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The scientific burden of proof leads to smaller book sizes. (Read 377 times)

    I was quietly browsing a stack of books yesterday at home:

     

    The Lore of Running, by Noakes

    Better Training for Distance Runners, by Martin and Coe

    The Runner's Body, by Tucker, Dugas, and Fitzgerald

     

    My lady entered the room and was confounded by the size (giggity) of Lore. When she saw Better Training resting beneath it, she could maintain her silence no more and asked me why the books were so big. I pointed out that until recently not much research had been done on running, so Noakes presented one of the first major attempts to cover all topics of running in as much scientific detail as possible. I added that much of his science has since been debunked. I told her that Better Training probably makes fewer false claims, but benefits from a book like Lore already taking a stab at things.

     

    I then beheld the book in my hands, The Runner's Body, and couldn't help but notice that the most modern and scientifically safe book of the three was far smaller (and probably less useful to a new runner).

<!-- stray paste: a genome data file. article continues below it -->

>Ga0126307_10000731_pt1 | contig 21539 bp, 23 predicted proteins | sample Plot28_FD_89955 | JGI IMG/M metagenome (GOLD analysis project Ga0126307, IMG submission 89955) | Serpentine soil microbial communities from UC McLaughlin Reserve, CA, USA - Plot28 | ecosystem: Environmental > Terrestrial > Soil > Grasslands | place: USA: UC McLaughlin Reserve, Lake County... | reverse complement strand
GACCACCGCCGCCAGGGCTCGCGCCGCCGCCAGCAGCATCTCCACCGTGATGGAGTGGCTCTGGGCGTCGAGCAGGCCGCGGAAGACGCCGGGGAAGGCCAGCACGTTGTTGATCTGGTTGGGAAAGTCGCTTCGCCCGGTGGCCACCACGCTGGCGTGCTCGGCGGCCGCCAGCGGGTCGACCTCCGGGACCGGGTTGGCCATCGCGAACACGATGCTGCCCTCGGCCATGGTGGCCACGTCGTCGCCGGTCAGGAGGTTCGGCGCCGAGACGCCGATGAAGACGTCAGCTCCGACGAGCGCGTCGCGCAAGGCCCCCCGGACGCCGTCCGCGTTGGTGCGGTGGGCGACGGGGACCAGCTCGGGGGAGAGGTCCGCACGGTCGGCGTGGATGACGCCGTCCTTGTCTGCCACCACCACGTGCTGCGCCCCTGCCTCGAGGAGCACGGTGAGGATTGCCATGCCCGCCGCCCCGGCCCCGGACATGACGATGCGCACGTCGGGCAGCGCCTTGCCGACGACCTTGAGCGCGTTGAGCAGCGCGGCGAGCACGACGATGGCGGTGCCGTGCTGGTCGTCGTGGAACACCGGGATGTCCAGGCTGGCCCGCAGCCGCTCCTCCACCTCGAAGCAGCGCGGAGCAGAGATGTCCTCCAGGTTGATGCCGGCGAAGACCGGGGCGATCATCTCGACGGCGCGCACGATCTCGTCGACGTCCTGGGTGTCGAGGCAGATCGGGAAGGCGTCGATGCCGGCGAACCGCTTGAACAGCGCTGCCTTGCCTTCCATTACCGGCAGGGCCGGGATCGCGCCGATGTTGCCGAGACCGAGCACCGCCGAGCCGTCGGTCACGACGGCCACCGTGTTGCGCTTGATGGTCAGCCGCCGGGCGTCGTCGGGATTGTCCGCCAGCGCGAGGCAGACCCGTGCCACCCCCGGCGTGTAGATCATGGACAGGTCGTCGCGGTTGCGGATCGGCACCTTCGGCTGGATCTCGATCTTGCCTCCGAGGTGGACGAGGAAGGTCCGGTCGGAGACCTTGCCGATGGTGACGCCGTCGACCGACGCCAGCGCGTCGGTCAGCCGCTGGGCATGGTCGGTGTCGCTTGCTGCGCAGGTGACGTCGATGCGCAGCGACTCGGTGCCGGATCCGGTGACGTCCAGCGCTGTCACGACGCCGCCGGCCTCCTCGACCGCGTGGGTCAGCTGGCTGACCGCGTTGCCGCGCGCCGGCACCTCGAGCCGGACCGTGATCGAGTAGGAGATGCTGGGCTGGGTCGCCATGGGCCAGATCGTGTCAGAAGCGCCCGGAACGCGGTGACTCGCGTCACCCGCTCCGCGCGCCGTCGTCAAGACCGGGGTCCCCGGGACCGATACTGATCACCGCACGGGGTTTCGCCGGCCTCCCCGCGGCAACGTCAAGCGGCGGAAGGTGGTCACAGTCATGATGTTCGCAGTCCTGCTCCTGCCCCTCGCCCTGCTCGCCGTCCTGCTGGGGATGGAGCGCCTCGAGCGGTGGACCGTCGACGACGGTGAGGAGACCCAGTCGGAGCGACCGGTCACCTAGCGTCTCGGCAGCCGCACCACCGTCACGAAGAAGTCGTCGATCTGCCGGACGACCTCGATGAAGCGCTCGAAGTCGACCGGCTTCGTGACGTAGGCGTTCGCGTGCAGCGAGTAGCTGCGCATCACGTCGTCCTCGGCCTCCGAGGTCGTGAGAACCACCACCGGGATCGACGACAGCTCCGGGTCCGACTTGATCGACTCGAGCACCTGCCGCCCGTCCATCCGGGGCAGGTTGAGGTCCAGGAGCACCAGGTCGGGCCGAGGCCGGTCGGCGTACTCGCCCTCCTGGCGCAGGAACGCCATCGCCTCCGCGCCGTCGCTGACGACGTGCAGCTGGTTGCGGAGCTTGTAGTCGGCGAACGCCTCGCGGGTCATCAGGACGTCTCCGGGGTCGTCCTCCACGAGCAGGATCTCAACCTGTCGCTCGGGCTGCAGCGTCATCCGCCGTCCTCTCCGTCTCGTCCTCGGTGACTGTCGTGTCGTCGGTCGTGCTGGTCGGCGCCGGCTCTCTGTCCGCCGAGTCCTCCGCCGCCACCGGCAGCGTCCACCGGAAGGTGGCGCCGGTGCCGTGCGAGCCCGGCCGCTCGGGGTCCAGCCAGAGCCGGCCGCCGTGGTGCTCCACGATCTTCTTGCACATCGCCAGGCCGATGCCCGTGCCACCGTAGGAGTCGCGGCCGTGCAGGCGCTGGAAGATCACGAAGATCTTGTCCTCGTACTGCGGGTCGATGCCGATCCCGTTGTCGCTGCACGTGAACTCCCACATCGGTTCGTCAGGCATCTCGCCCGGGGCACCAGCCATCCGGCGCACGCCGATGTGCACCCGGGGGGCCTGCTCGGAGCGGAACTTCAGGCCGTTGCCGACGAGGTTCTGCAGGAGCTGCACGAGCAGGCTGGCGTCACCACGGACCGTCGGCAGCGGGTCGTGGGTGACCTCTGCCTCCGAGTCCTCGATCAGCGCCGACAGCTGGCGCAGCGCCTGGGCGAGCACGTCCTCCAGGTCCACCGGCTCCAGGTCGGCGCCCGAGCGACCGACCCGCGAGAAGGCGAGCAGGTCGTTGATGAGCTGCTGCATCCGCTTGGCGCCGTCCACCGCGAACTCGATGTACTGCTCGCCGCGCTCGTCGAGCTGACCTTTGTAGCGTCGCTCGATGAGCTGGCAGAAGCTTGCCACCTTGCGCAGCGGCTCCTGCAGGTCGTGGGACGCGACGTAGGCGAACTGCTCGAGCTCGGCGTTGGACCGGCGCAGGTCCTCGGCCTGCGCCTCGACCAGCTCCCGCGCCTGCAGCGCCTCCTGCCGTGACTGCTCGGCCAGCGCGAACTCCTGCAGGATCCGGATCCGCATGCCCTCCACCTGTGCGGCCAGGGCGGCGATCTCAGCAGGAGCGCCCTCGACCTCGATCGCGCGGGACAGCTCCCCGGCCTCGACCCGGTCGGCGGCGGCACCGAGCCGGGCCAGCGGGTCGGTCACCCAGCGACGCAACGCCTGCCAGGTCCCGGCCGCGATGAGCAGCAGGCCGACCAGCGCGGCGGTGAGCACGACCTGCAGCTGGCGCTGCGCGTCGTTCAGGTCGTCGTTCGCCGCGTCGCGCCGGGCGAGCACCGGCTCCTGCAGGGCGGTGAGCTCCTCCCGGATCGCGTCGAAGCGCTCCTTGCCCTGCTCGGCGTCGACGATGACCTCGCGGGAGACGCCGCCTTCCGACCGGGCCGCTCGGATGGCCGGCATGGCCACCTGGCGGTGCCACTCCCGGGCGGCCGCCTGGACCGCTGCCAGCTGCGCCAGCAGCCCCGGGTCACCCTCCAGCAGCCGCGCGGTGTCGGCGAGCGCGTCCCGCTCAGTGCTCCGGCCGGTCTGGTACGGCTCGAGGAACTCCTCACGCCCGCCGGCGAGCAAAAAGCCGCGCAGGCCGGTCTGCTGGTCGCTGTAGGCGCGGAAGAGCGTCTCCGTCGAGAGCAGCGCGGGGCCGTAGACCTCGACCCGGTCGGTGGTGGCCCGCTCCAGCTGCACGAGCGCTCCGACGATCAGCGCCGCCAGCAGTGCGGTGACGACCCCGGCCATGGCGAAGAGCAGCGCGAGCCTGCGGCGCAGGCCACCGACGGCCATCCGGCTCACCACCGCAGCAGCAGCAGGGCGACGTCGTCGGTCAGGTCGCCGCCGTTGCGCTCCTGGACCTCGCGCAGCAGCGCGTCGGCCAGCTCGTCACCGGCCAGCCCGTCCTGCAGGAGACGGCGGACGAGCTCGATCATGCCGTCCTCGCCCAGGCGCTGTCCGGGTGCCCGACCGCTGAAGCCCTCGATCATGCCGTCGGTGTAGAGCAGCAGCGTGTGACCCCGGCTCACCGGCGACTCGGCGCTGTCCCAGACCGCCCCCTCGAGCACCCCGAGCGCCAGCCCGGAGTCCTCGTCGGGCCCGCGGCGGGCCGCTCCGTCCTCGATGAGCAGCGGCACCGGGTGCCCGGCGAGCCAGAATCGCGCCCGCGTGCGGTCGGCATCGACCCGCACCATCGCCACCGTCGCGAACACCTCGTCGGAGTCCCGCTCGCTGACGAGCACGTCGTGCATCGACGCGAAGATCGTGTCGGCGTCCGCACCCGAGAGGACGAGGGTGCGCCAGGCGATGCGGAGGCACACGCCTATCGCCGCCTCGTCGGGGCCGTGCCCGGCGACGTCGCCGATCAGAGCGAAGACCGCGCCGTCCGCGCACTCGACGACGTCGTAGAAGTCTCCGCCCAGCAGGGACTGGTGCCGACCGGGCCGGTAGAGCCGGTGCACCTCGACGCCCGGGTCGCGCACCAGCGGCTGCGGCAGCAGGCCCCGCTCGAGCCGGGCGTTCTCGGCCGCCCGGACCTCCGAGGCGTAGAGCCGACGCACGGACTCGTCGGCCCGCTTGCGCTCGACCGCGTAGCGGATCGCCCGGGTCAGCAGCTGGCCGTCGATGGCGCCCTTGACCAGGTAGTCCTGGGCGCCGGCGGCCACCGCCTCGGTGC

just a simple cat

      Due to my purchase of a Nook, my upper body will get far less of a workout toting heavy books.

       

      I  guess as you get more bodacious, you begin to lose more brain cells, because there is a limit to how much magnificence your body can house

          Of course you can get unlimited information about running right here on the interwebs, with absolutely no burden of proof.  Books are so obsolete.

          Well at least someone here is making relevance to the subject.

            Well at least someone here is making relevance to the subject.

              Looks like the tail wagging the psychologist! HAHAHAAAAAAAAAAAAAAAAAAAAAAA

              "If you have the fire, run..." -John Climacus